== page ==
Smear Campaign
On Monday, if female city workers have their way, Mayor Ray Nagin's phones and faxes will be buzzing. "We want to let Mayor Nagin know," says Scheherezade Daftary, vice president of the Greater New Orleans National Organization for Women, "that women here in

the city are active and proactive."

Many of them are also sexually active, which means that they should be getting an annual Pap smear. But if the women are civil-service workers for the City of New Orleans, they won't get that test unless they pay for it out of pocket. Currently, the city's municipal health plan does not include a "well-woman benefit" or coverage for preventative exams like Pap smears and pelvic and breast examinations. The fax and phone campaign is out to change that.

The Pap smear was developed by Dr. George Papanicolaou in the 1940s, when cervical cancer was the leading cancer killer of American women. The test's widespread use is largely credited for knocking cervical cancer from that No. 1 spot down to No. 7, where it stands now. Annual Pap exams have become routine; the Web site, launched by the College of American Pathologists, is accessed by women who can sign up to receive an annual reminder. Coverage of yearly Pap tests is now common for most health plans.

That wasn't always the case. Women, who according to a study by the Women's Research and Education Institute spend 68 percent more on out-of-pocket health services than men, fought for coverage of the exam in the 1980s. In 1992, Louisiana passed legislation that required every health-coverage plan in the state to cover annual Pap exams. But there is a loophole: self-funded plans, like that of the city, are exempted.

Studies show that women who aren't covered for preventative health care -- especially low-income women -- are much less likely to get that care. In fact, the Institute of Medicine, in a study of private insurance plans, concluded that America's high pregnancy rate is directly related to the lack of contraceptive coverage in those private plans.

The city's plan manages the claims for about 18,500 people. Its administration, which had been in the hands of Total Benefit Services Inc. (TBS) and PPOPlus since 1991, was shifted by the Morial administration last fall to United HealthCare and is currently in court due to the bidding process. As a result of the litigation, the city has no comment for this story.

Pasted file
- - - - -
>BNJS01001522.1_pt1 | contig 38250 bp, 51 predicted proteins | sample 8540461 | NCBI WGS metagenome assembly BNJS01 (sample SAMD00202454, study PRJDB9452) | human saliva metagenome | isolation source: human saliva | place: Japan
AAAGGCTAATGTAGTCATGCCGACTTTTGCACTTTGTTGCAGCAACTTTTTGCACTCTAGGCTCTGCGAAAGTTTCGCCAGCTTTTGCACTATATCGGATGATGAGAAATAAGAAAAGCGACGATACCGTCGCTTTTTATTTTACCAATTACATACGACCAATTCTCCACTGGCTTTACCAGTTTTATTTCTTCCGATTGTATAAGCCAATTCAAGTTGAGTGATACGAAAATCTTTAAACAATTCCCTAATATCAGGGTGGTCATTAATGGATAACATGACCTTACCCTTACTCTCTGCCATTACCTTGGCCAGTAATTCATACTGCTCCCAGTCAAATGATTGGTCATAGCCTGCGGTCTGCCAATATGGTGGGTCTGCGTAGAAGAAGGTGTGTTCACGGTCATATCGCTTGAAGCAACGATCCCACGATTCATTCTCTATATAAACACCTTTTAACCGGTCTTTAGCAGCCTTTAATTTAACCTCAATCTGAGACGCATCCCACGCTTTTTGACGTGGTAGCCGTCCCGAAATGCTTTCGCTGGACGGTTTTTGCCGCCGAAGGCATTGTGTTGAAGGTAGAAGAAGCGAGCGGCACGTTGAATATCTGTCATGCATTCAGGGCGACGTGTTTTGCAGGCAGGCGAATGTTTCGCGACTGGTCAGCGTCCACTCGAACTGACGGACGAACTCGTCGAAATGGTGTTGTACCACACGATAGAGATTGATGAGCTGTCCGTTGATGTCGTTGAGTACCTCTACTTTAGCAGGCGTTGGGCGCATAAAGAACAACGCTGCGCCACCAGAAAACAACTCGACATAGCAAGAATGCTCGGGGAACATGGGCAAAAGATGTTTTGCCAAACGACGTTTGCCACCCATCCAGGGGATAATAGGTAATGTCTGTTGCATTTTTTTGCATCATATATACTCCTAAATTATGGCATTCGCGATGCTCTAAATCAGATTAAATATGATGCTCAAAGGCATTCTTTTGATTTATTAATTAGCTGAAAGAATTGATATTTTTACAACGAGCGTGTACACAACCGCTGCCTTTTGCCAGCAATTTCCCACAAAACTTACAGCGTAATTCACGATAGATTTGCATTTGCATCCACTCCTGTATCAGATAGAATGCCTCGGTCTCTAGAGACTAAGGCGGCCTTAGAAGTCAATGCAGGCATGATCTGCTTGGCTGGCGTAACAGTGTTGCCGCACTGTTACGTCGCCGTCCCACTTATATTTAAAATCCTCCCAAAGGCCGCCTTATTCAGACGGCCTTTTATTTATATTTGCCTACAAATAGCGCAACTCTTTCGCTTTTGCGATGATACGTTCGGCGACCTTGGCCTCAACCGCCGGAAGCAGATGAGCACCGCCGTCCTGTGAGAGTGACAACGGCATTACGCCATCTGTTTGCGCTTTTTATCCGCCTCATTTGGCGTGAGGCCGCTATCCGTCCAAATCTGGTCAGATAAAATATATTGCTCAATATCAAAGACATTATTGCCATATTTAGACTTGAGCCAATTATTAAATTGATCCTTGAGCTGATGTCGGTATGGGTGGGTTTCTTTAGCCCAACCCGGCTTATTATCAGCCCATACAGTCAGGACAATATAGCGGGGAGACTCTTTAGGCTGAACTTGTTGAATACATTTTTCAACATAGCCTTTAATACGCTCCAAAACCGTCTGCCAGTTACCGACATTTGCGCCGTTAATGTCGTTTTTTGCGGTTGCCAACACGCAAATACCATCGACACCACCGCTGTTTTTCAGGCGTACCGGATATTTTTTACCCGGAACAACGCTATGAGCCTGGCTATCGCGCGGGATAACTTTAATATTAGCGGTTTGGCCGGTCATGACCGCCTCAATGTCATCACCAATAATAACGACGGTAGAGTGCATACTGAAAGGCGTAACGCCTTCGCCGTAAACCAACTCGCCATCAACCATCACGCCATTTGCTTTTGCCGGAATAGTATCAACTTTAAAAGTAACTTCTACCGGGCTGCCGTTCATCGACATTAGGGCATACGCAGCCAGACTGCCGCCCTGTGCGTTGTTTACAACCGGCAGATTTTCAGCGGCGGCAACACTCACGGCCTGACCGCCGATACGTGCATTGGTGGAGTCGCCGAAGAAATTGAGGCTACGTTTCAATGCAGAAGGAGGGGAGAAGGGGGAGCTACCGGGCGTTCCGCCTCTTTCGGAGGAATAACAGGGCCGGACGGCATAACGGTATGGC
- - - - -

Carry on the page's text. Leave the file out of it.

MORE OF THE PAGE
Jennifer, a city employee who didn't want her last name used, wishes that the court could wade through the litigation and decide in favor of the United HealthCare-administered plan, which according to spokesperson Shannon Courtney does cover annual Pap smears for women of 20 years or older or as prescribed by a physician. Jennifer says that there is a history of cancer in her family and so she's been paying for her own exams for years now. "It makes me feel like my employer doesn't care about me," she says.

By presstime, indications were that the city had won the legal battle to move to the United HealthCare plan, although appeals are likely.

Music to Their Ears
Opponents of the city's amusement tax spent a joyful Jazz Fest weekend celebrating the City Council's vote last week to repeal it. "This finally removes a 68-year-old stain on how New Orleans treats live music," said Steve Picou, assistant director of the Louisiana Music Commission, speaking the morning after the vote. "It was a very historic day."

Council members voted 4-3 Thursday to stop collection of the tax after a contentious debate in which supporters of the repeal, led by councilman Scott Shea, argued that the tax unfairly burdens small clubs and working musicians. Opponents charged that it would be fiscally irresponsible to cut the tax without knowing how the city will obtain the lost revenue.

Mayor-elect Ray Nagin called the chamber during the debate to voice his desire to kill the tax.

"He's an accountant. He'll go over the books; he'll find the money. I'm not worried," said Picou, who predicts that live music venues in New Orleans will boom after the tax repeal takes effect on Jan. 1.

"Just last night I was with people from California that were begging me to help them find a location for a music club. They want to have a small- to medium-sized neighborhood place that they want to have live music in. They own some successful clubs in L.A. and they love New Orleans, and the fact we got rid of this tax pushed them to decide they want to take a chance in New Orleans. That was immediate."

Picou was at the commission office in Metairie on Friday, gathering facts for a news release on the council decision. "I'd much rather be out there on the Fair Grounds right now, but honestly this is something I don't mind coming into the office for," he said.

Bonin's Boil
Traffic Court Judge Paul Bonin, who has been mentioned as a possible candidate for one of several seats on the state Fourth Circuit Court of Appeal in the fall elections, will be the guest of honor at an annual $100-person crawfish boil next week.

Hosted by "The 2002 Friends of Judge Paul Bonin," the annual fundraiser features music by The Bucktown Allstars, according to campaign chairman Frank Pringle. The event is scheduled for 6 p.m. Tuesday, May 14, at Jaeger's on the Lake. For more information, contact 586-0064.

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